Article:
by Jannie Lund
Eve Quinn goes missing. Twenty-seven years later Clara Christensen is found. On her quest to find out who she is and where she comes from, Clara finds a new family and an old love. Trying to combine Clara and Eve, as well as living up to everyone’s expectations of who she should be is difficult. The new family doesn’t help. But the old love does.
Duncan Cantwell has never been able to forget the woman who stole his heart, but he never expected her to stroll back into his life as the long lost daughter of the family who gave him a home when he was a boy.
In the most unexpected way, Clara and Duncan find each other again. They are not just lovers torn apart by circumstance, however. They are in the middle of a family struggling to come to terms with reality. Love has a hard time flourishing, but Clara and Duncan have beaten the odds before.
Release Date: August 6, 2015
Genre: Contemporary Romance
Clara studied the house as she walked past it again. It looked just as intimidating as it had the first time. The house itself looked beautiful and almost friendly with the colorful front yard full of asters and the vines climbing the white walls. However, what the house represented, scared Clara enough to keep walking until she reached the end of the street. Pretty soon, someone would notice her walking back and forth and call the cops. Luckily, they knew she was there. There was a park across the road, and Clara decided to go there to gather her courage, which really meant that she was going there to procrastinate.
She sat down on a bench and watched the people passing by—an elderly couple walking arm in arm, a boy on his bike, a woman with a stroller. They all looked so content, while Clara felt uneasy in her own skin. She was a coward. She should have stopped at the house the first time she’d reached it. She should have rung the doorbell so the people inside would be put out of their misery.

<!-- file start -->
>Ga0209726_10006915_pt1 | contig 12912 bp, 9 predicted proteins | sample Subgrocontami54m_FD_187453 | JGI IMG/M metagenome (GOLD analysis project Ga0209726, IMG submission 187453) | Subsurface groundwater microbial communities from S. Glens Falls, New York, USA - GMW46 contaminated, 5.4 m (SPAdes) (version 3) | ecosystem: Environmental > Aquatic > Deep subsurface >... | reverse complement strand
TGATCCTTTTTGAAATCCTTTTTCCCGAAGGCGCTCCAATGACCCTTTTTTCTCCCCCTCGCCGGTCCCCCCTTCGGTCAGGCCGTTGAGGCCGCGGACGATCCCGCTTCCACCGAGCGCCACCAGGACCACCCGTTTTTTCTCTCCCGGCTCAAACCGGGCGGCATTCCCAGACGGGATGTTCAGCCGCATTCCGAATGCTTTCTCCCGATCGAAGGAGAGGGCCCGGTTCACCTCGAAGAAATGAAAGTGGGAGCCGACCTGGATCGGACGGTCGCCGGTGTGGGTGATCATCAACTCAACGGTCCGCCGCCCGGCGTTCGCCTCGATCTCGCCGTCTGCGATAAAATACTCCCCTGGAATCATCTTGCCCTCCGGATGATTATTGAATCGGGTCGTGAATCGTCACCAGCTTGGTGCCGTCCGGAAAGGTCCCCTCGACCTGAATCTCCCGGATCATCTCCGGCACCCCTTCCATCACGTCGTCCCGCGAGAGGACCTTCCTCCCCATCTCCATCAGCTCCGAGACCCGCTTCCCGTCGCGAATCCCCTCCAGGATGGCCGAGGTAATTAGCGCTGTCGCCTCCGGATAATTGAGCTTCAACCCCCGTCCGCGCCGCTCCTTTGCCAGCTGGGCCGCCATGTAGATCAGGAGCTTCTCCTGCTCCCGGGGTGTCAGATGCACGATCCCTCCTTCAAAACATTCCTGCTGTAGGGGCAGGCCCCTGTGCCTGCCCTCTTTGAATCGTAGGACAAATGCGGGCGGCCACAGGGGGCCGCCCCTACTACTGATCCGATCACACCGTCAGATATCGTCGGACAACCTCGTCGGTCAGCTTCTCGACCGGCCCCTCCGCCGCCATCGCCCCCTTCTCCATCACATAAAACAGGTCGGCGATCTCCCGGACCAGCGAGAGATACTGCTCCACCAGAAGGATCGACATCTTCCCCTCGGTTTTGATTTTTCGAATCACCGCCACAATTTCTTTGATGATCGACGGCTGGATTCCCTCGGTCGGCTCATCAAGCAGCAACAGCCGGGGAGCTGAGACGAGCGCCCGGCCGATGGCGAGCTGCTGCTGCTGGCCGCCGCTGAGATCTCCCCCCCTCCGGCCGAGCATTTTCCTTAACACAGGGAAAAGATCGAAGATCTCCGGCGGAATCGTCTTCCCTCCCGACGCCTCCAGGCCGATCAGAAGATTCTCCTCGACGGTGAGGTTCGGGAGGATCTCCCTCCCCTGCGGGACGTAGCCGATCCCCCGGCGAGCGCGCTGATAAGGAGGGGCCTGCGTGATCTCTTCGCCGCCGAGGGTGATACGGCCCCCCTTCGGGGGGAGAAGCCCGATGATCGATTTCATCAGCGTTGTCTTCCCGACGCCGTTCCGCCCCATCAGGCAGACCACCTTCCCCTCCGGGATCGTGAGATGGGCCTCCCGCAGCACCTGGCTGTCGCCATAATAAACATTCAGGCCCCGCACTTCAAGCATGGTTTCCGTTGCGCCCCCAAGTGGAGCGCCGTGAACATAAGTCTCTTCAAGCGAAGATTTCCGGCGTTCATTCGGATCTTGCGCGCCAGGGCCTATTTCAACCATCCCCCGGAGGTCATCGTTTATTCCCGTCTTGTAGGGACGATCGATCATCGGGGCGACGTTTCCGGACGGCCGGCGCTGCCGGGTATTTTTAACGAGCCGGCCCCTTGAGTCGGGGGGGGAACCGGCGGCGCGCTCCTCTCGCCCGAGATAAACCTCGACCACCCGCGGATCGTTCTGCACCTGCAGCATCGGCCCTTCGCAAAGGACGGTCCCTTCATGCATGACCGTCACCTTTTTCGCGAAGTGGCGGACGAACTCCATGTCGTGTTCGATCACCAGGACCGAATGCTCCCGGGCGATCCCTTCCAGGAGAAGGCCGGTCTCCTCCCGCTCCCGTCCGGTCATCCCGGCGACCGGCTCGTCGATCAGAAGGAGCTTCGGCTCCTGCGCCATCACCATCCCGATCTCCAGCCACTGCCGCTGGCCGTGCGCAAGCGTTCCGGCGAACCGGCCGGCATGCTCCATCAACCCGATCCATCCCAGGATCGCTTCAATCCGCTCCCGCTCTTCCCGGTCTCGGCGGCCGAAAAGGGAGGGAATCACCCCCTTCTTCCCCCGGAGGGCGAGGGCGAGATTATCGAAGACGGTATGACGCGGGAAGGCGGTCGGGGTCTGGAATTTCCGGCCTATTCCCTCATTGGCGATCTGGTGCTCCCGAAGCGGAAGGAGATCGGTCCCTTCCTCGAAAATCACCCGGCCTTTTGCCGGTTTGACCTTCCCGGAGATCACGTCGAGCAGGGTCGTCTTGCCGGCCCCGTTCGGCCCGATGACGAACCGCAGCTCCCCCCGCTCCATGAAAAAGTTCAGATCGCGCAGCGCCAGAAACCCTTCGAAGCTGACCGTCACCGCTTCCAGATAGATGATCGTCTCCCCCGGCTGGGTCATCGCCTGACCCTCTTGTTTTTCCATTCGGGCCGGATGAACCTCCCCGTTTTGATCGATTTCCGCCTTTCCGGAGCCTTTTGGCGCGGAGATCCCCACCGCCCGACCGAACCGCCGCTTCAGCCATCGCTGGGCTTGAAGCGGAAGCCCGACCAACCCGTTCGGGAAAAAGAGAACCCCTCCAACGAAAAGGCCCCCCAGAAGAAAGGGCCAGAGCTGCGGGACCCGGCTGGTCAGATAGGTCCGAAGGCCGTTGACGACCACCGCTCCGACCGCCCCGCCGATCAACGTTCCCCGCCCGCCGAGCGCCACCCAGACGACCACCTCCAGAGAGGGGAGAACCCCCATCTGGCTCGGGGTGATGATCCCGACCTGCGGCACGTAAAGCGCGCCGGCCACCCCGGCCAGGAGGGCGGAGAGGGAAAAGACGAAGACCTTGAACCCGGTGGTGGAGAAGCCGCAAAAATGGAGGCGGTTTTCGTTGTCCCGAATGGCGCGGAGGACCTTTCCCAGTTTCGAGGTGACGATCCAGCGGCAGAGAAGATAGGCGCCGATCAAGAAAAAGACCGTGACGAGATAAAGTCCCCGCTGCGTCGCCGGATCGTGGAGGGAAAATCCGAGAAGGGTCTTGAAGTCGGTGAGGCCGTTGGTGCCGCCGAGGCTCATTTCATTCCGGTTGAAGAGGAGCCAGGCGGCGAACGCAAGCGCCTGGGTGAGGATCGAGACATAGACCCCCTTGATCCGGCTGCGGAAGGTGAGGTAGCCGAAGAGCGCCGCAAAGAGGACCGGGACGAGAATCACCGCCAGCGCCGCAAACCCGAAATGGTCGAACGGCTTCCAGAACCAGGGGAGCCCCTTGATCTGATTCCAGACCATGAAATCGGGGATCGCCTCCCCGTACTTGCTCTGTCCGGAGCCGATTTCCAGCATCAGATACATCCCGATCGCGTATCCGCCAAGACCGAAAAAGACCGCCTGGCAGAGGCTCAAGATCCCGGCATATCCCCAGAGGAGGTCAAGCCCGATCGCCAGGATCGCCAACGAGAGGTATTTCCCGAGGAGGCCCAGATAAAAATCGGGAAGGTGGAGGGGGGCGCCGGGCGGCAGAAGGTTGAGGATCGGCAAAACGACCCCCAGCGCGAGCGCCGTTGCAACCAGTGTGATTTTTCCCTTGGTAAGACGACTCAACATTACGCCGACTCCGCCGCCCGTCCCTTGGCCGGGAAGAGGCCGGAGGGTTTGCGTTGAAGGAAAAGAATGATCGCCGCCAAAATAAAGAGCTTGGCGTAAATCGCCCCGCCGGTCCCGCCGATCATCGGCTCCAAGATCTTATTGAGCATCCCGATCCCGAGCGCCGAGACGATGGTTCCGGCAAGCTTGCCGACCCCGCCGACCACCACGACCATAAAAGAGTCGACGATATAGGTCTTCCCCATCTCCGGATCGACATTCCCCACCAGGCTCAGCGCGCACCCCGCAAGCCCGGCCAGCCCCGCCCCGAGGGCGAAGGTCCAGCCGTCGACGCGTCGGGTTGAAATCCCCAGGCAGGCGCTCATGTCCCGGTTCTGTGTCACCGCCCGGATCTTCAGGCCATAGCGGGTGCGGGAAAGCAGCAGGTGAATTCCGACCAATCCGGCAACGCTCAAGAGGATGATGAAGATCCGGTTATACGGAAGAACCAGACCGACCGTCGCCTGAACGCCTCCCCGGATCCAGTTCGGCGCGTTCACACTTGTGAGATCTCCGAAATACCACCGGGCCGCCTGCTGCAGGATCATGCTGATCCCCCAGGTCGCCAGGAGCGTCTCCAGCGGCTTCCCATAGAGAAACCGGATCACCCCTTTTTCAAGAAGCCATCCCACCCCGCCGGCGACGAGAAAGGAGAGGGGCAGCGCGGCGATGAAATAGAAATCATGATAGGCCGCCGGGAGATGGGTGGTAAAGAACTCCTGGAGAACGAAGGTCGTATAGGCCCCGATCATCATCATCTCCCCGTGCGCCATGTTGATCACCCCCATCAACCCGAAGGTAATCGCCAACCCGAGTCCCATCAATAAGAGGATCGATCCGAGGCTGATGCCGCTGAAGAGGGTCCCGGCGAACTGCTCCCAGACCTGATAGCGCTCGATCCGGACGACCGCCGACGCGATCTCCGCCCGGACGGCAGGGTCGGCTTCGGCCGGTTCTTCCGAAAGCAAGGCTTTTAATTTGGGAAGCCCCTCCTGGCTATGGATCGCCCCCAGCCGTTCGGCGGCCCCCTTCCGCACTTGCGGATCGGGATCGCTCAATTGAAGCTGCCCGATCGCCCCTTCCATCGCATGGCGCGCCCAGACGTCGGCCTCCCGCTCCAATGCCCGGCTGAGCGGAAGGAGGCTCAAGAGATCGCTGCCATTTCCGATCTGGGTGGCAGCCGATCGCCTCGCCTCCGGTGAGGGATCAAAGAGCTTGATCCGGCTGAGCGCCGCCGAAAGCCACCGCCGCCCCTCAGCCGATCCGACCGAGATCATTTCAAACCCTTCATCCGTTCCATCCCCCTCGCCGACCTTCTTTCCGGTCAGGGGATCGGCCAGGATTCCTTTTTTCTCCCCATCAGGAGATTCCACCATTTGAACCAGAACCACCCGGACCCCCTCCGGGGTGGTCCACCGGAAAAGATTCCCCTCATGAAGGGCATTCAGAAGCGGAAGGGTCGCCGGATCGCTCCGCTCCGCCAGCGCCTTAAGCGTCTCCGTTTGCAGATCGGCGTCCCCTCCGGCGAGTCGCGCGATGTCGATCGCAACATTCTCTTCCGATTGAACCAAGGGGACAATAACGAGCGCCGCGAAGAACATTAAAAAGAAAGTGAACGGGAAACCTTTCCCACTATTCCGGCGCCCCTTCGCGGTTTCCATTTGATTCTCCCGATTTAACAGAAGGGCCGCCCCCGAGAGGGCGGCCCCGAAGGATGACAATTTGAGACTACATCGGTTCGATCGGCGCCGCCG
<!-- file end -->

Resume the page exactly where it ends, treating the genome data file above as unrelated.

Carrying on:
Taking a deep breath in a futile attempt to steady her nerves, she thought back over the past months. It felt like she hadn’t been herself since that night in July when she’d abruptly ended a phone conversation with a friend. She’d been watching the news when life as she knew it had come to a noisy stop. Since then, she’d barely been able to do her job—teach the wonderful kids at the high school, who lived and breathed art like she did herself—nor had she picked up a paintbrush.
Frustrated, she rubbed her mitten-clad hands over her thighs. She’d begged the sheriff for the opportunity to confront her unknown family alone. By sitting in the park, she was abusing his trust in her and prolonging the grief of the people in the house on the hill.
Clara was usually only bold when she swung her paintbrushes over a canvas. Otherwise, she wasn’t very brave, but now she needed courage to get through what awaited her. She held the power to alter not only her own life, but also the life of an unknown family, and it was high time she used that power for something—hopefully something good.
Reluctantly, she rose from the bench. No matter how long she waited, she would never be truly ready. With determination she had to conjure with her imagination, she marched back up the road and turned into the flower-lined path leading up to the house. Even though early fall had arrived, asters still bloomed. On the front porch, there were pots with heather and boxwood. The light was on above the door even though it was the middle of the afternoon. Clara knew why—the sheriff had told her—it broke her heart and made her even more uneasy.
With what was supposed to be a deep but ended up a very shallow breath, she rang the doorbell, startled when she heard it chime inside. Even after all this time, she still wasn’t completely sure what to say. A woman her own height with dark hair peppered with a little gray in a loose bun opened the door. She was wearing an apron over slacks and a dark green sweater.
“Can I help you?”
Clara’s thoughts were racing a million miles per hour in her head. “Um, I hope so. My name is Clara Christensen. I’m looking for Grace and Carl Quinn.”
“I’m Grace. Come on inside, dear. Carl is in his office, I’ll just go get him. Are you one of his students?”
Clara shook her head. This woman was her mother, although putting such a title on an unknown woman seemed ridiculous. “Oh, no. I just... I just need to talk to the two of you if that’s okay. I can come back if this is a bad time.”